Well, it looks like I'm stronger than last year, so I'm excited for my second year in the Master B category. I should be able to achieve some top 10 spots this year.

I'll be doing quite a bit of this for the next 6 weeks in preparation for the first Crusade race....


Thursday, July 08, 2010

Corsa Concepts 2.3T Review

In 2008 I purchased my first set of serious road racing wheels. I got some Reynolds MV32C carbon wheels that had a power tap. I got them on Ebay for a great price and started training with power. They were clinchers so I used them for training and racing. Not very light with the powertap but I was getting great training feedback from the data.

In early 2009 I had a tire blow out on a decent that destroyed the back rim. I had the wheel rebuilt with a new rim. Not a cheap repair since it was a carbon rim. Unfortunately, the LBS (local bike shop) agreed to rebuild the wheel with the old spokes. Turns out that was a really bad idea. I was breaking spokes. Finally, I had the wheel rebuilt with all new spokes. It ran like a champ for about 9 months. Then another broken spoke during a race at Kings Valley. Unfortunately, the spoke break fractured the relatively new rim.

The thought of the cost and potentially dealing with broken spokes on a rebuilt wheel was not sitting well with me. One of the key factors was the expense of replacement. Many wheel companies won't warrenty a rim that is built by a LBS, so if you break it you pay full price to replace it. I had the LBS build a wheel with a bullet proof aluminum DT Swiss RR1.2 rim around the power tap. Definitely increased the weight of the wheel considerably, but I knew I wouldn't be frustrated.

I did a bunch of investigation into wheel options before going to the DT Swiss rim. I finally decided that the powertap wheelset would become my standard everyday training set. My thought was to purchase a raceday wheelset in the future.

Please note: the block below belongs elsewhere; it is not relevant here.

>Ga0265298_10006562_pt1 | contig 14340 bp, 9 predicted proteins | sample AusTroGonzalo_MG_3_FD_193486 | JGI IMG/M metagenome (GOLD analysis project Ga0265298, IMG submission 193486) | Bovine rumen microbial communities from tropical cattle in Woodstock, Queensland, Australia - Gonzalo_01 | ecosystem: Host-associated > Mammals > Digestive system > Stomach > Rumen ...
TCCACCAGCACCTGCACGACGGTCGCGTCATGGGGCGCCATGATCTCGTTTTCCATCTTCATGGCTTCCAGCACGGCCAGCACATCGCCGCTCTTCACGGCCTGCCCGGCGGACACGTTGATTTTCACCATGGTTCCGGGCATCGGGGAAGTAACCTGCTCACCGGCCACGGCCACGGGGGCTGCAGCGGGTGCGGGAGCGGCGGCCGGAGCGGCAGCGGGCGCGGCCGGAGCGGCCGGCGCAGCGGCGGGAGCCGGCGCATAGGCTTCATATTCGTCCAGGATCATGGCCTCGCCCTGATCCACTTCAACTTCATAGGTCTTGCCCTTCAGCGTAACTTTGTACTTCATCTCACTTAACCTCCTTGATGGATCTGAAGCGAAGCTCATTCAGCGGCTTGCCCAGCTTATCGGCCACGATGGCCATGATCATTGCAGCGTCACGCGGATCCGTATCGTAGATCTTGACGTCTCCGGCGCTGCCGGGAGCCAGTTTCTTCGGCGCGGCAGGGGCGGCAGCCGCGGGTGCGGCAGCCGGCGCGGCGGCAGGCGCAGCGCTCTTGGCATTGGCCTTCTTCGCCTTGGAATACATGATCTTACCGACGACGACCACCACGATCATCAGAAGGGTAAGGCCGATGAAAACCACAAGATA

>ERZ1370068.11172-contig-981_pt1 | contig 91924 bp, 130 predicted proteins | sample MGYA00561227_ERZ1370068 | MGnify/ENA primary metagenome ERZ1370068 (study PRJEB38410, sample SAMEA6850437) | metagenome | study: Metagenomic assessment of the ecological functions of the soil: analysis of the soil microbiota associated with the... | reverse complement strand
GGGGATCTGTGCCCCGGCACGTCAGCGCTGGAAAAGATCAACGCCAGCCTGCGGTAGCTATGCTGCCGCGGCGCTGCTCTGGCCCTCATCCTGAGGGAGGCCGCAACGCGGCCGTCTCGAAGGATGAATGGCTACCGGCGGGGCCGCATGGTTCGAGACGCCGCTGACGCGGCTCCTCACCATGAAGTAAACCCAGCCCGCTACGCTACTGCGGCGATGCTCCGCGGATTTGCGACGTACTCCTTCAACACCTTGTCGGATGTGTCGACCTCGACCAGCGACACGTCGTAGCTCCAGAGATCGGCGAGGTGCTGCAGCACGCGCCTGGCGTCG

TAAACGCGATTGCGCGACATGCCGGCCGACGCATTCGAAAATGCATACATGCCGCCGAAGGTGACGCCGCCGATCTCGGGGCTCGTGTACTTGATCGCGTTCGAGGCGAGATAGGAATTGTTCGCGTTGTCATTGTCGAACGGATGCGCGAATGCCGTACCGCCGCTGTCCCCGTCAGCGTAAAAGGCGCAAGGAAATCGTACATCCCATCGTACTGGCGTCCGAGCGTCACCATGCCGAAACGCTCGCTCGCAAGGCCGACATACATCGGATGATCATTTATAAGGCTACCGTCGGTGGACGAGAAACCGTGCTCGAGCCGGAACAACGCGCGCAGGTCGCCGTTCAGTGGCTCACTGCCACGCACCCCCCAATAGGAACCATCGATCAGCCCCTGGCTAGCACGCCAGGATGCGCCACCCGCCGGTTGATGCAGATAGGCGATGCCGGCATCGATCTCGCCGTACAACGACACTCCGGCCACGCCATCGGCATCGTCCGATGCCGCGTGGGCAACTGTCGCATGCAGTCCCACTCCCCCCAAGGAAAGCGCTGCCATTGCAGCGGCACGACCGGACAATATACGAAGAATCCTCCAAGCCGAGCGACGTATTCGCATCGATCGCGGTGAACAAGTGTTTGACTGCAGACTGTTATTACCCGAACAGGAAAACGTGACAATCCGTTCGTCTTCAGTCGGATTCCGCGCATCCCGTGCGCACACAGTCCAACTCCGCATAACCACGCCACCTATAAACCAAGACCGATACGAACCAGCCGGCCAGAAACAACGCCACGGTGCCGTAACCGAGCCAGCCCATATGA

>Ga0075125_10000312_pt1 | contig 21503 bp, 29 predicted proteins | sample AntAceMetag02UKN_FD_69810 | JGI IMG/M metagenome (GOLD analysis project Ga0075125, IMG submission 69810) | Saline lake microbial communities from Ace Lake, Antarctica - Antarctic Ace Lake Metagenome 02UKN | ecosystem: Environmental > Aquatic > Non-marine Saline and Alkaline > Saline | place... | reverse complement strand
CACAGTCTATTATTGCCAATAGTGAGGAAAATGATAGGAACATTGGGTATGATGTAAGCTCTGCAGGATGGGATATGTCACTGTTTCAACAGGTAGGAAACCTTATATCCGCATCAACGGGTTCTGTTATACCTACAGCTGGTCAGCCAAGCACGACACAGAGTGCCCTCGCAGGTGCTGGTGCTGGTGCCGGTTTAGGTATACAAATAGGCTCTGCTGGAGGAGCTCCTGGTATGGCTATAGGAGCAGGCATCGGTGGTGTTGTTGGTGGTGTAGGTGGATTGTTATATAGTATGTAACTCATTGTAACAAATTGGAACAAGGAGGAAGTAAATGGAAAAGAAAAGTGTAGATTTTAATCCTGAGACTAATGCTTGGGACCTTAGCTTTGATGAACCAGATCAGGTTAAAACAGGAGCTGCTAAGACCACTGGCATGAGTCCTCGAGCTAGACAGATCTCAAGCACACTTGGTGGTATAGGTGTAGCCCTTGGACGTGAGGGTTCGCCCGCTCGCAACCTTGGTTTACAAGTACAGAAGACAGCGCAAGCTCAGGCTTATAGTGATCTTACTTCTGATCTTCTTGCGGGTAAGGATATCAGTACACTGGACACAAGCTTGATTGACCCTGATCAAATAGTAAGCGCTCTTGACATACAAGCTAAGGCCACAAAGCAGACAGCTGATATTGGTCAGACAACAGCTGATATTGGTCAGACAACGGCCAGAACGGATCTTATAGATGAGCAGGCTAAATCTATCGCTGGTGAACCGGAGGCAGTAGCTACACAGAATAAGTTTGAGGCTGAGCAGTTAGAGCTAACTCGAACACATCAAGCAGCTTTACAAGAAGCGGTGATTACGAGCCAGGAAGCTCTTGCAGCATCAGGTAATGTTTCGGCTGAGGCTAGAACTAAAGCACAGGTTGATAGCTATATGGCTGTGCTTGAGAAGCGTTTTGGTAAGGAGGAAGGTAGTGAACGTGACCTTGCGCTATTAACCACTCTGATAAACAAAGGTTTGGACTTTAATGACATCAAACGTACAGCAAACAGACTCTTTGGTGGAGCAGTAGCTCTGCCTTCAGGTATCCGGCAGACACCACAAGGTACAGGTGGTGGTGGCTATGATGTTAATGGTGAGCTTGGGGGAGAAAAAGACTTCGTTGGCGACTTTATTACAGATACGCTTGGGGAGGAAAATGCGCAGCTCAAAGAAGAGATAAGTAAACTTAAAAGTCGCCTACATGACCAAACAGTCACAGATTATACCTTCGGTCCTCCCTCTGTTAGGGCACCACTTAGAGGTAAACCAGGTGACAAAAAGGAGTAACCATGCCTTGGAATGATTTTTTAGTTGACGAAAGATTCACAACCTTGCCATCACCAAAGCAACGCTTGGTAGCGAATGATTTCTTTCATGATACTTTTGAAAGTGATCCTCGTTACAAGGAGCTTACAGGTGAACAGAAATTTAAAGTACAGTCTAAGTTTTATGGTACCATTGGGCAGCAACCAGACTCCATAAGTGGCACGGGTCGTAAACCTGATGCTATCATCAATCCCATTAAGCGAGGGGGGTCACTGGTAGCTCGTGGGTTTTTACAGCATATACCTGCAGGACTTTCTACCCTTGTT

Well, the future finally arrived. The PV raceteam is sponsored by Corsa Concepts. They are a small local company that is associated with Veloforma bicycles, a local frame company. Luckily, one of their sponsorsed racers was in town and I setup a time to test ride the wheels. Well, a test ride on these is similar to test ride of a brand new sports car - WOW. I decided to purchase a few days later after consulting a bunch of racers with similar wheels.


Tubular vs Clincher
This is my first set of tubulars. My intention is to use these wheels solely for racing, so I figured this was a good way to go based on recommendations from others. We'll see how I feel after having to change my first set. Luckily the wheelset I purchased already had a set of Vittoria Corsa EVO CX tires mounted.


Deeper Dish
The Corsa rim is 58mm (2.3") deep. It's essentially a Zipp404 rim and I understand the rim is made in the same factory as the Zipps. My Reynolds wheelset was 32mm rim depth, so I again spoke to a bunch of racers with the Zipp 404s to get their opinion on the 58mm depth. Everyone agreed, if you have 1 set of aero race wheels it should be around 58mm. It's a excellent comprimise between weight and aerodynamic advantage.




No Powermeter
I've trained and raced with a PowerTap for a couple years now. For training on rollers (which I do alot) a powermeter is an essential item. It gives you instant feedback for training intervals.

However, for racing isn't not such a great thing. Basically, if you're not keeping up with others it really doesn't matter what your powermeter says. I'll say that looking a the powermeter during a race can play mind tricks on you. Seeing a number you don't think you can hold for very long is not very motivating. Sometimes it's best not to know. It's nice to review files after a race, but if you've done the race once with a powermeter it really it's too interesting to see it again.

Of course, no power meter makes a huge difference on the weight of the wheel.


Weight Change
The weight difference to my powertap wheelset is probably the biggest difference. I measured a difference of ~1.2 lbs (from a bathroom scale, so I'll say that's approximate). That brings my bike overall weight to 16.7lbs (down from 18lbs). All is a reduction in rotational weight which makes a huge difference in acceleration.